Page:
In recent years, an ingenious idea has seen older people living alone paired with youngsters struggling to find affordable housing in the hope of combating loneliness and isolation among the elderly to allow them to continue living independently in their own homes for longer. Some more cynically minded people might say it’s merely the government attempting to shift its own responsibilities onto the community, but it can’t be denied that it’s an interesting solution to the problems of an ageing society that, if it works out, can be enriching for both parties though as the grumpy granny and kindhearted student at the centre of Lee Soon-sung’s My Perfect Roommate (룸 쉐어링, Room Sharing) discover it’s always going to be a difficult adjustment.
That’s in part because Gum Bun (Na Moon-hee) is an elderly lady very set in her ways who appears to be not entirely happy with the idea of having a young man come to live with her in the first place. Before Ji Woong (Choi Woo-sung), a student on a tight budget, arrives she patterns her home with duct tape to mark out which areas he’s allowed to go into and even goes so far as to forbid him from using her bathroom to do a number two because she just can’t bear the thought of sharing her toilet with a man after all these years living alone. For his part, Ji Woong doesn’t complain and does his best to abide by Gum Bun’s wishes even though at times the arrangement seems exploitative as she makes a point of ordering him to do her housework and even begins cooking him meals so she can charge him for them.
Yet as Ji Woong’s boss at his part time job clearing houses after someone has died points out, loneliness can come at any age and both Gum Bun and Ji Woong are lonely each in a sense excluded from mainstream society because they do not have families of their own. Gum Bun never married and has only one friend (Choi Sun-ja), a neighbour of the same age who married and had children but feels disconnected from her son who rarely calls or visits. She has also elected to take part in the home sharing programme and enjoys spending time with the young student who lives with her as if he were really her grandson. But Gum Bun struggles to bond with Ji Woong in part because she has had disappointment in her life that has left her embittered and resentful while he is also reserved as he is afraid to disclose that he has no family because of a societal stigma towards orphans.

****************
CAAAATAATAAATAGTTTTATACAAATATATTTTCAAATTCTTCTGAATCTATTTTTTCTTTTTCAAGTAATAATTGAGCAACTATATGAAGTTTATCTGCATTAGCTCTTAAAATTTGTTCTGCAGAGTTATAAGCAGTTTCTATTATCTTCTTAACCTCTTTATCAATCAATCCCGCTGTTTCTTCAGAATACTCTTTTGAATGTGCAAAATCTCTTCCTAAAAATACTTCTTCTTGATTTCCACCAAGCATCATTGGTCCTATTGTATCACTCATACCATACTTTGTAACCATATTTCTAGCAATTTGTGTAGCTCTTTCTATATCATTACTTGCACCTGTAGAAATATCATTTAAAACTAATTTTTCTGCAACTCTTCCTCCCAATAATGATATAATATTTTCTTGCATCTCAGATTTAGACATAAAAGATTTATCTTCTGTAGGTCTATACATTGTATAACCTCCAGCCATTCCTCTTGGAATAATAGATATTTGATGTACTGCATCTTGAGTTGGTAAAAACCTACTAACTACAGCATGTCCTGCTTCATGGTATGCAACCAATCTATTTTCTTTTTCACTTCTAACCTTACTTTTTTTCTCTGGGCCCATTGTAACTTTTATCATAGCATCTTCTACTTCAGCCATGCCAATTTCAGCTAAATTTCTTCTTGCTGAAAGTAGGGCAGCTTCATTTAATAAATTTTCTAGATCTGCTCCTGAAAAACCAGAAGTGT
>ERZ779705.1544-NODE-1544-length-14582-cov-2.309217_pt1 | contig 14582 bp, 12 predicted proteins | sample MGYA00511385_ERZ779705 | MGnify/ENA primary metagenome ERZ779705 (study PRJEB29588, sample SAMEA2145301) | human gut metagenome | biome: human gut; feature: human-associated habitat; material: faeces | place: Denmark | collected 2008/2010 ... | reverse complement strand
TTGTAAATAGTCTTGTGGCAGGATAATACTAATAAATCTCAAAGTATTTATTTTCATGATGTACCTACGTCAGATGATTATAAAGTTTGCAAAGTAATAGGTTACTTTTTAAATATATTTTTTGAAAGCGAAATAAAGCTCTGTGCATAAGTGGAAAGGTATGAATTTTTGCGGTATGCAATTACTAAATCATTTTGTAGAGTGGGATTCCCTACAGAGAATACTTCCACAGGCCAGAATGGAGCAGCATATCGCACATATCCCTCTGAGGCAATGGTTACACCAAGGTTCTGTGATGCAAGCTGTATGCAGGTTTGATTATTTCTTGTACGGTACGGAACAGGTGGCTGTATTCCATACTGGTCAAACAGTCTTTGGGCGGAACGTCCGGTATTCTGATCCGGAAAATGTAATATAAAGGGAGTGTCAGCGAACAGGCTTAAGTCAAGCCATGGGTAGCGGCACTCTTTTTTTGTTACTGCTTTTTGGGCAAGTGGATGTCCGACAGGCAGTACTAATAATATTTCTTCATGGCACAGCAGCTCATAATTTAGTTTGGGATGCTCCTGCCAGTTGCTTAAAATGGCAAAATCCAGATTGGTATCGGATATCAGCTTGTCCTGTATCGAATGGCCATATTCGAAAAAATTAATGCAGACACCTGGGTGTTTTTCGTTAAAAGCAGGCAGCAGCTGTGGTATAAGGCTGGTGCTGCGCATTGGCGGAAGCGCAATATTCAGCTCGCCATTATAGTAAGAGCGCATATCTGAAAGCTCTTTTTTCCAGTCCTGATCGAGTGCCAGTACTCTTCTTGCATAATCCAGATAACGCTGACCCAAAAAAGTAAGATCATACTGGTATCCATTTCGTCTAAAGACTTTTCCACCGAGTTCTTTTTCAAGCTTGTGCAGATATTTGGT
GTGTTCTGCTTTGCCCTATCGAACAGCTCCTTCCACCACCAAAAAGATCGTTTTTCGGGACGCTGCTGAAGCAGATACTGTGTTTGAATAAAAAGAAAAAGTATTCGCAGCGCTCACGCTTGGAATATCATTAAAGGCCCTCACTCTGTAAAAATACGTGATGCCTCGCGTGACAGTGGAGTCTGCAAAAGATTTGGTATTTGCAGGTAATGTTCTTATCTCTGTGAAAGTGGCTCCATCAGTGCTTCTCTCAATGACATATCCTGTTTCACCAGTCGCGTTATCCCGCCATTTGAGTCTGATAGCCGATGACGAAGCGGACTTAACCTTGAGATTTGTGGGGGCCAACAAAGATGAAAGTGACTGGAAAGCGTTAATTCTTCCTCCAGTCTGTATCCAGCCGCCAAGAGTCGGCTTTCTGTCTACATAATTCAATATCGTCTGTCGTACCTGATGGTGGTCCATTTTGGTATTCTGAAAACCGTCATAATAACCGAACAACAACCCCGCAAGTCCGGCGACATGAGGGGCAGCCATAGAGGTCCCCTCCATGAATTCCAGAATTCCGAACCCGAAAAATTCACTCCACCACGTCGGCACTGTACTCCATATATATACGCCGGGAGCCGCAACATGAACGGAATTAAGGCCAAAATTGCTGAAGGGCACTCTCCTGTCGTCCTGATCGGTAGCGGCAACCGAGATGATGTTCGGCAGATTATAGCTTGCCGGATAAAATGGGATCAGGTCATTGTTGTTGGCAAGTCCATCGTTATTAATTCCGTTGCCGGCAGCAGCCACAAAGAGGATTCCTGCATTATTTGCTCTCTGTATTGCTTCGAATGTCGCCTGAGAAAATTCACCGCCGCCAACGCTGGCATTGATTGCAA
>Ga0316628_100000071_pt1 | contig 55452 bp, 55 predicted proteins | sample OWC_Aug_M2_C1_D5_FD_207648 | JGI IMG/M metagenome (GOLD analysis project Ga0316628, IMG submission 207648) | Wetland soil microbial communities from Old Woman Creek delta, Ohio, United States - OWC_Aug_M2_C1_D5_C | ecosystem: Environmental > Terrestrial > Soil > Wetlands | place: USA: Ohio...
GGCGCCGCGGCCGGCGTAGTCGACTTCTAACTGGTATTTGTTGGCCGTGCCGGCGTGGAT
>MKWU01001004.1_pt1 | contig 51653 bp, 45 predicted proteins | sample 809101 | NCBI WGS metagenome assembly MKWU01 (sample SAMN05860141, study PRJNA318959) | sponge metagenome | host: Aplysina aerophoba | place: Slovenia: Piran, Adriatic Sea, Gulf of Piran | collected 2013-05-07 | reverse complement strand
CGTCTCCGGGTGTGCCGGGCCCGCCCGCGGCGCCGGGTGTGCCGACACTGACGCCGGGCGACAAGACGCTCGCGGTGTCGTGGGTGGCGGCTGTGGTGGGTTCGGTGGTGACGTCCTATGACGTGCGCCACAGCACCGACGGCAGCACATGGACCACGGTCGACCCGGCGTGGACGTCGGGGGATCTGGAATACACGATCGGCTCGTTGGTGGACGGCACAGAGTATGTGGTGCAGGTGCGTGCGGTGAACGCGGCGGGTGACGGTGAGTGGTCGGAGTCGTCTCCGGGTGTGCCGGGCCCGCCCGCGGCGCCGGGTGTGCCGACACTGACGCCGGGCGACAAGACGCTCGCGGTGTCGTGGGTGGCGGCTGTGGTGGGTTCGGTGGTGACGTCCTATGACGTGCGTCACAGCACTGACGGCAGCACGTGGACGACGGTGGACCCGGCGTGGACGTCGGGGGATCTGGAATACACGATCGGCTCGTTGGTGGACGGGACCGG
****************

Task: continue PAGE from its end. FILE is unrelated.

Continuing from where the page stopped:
For these reasons there are trust issues on each side, but also an eventual common ground that allows the pair to generate a kind of familial bond and Gum Bun to open herself up to the world again no longer so afraid of abandonment. As Ji Woong had said about a little dog he agreed to look after for a few days much to Gum Bun’s consternation, if you give something love it will eventually come back to you. “We must help each other in this society” Ji Woong had earnestly said only for Gum Bun to counter that helping other people only leaves you miserable, but even she learns to remember her community spirit helping local children living in poverty while collecting prescriptions for other elderly people along with offering a little medical advice as a former nurse.
Lee’s warmhearted drama directly tackles a series of societal problems from the ageing population to the difficulties young people face trying to get their start in life, but is also clear that prejudice often contributes to the crushing loneliness that can make life seem not worth living. Gum Bun is written off as a “grumpy granny”, excluded from mainstream society because she never married, while Ji Woong is constantly faced with a degree of suspicion solely because he has no family, embarrassed when friends asks what his father does or when a job application unnecessarily asks for his parents’ names. Ji Woong is over the age of majority, but he’s still pressed by a policeman to call his mum and dad while the guy he got into a fight with protecting Gum Bun calls him an “orphan punk” and gestures to the policeman that he is obviously in the wrong assuming the policeman will immediately agree with him. Both he and Gum Bun are in a sense orphans, left alone to fend for themselves in an often hostile society but eventually discovering an unexpected solidarity and sense of familial warmth that allow them to begin moving forward with their lives.
International trailer (English subtitles)